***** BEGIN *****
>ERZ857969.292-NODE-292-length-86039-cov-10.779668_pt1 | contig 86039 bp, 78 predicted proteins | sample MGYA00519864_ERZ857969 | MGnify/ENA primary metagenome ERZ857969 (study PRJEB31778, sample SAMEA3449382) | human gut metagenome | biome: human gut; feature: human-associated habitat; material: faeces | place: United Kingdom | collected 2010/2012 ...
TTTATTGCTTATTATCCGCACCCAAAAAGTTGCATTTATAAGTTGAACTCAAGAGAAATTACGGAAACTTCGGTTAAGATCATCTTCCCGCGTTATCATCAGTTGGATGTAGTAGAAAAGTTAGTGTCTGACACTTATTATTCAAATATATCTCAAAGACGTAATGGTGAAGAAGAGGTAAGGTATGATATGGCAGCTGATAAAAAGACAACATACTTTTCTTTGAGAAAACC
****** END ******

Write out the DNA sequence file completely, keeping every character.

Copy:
>ERZ857969.292-NODE-292-length-86039-cov-10.779668_pt1 | contig 86039 bp, 78 predicted proteins | sample MGYA00519864_ERZ857969 | MGnify/ENA primary metagenome ERZ857969 (study PRJEB31778, sample SAMEA3449382) | human gut metagenome | biome: human gut; feature: human-associated habitat; material: faeces | place: United Kingdom | collected 2010/2012 ...
TTTATTGCTTATTATCCGCACCCAAAAAGTTGCATTTATAAGTTGAACTCAAGAGAAATTACGGAAACTTCGGTTAAGATCATCTTCCCGCGTTATCATCAGTTGGATGTAGTAGAAAAGTTAGTGTCTGACACTTATTATTCAAATATATCTCAAAGACGTAATGGTGAAGAAGAGGTAAGGTATGATATGGCAGCTGATAAAAAGACAACATACTTTTCTTTGAGAAAACC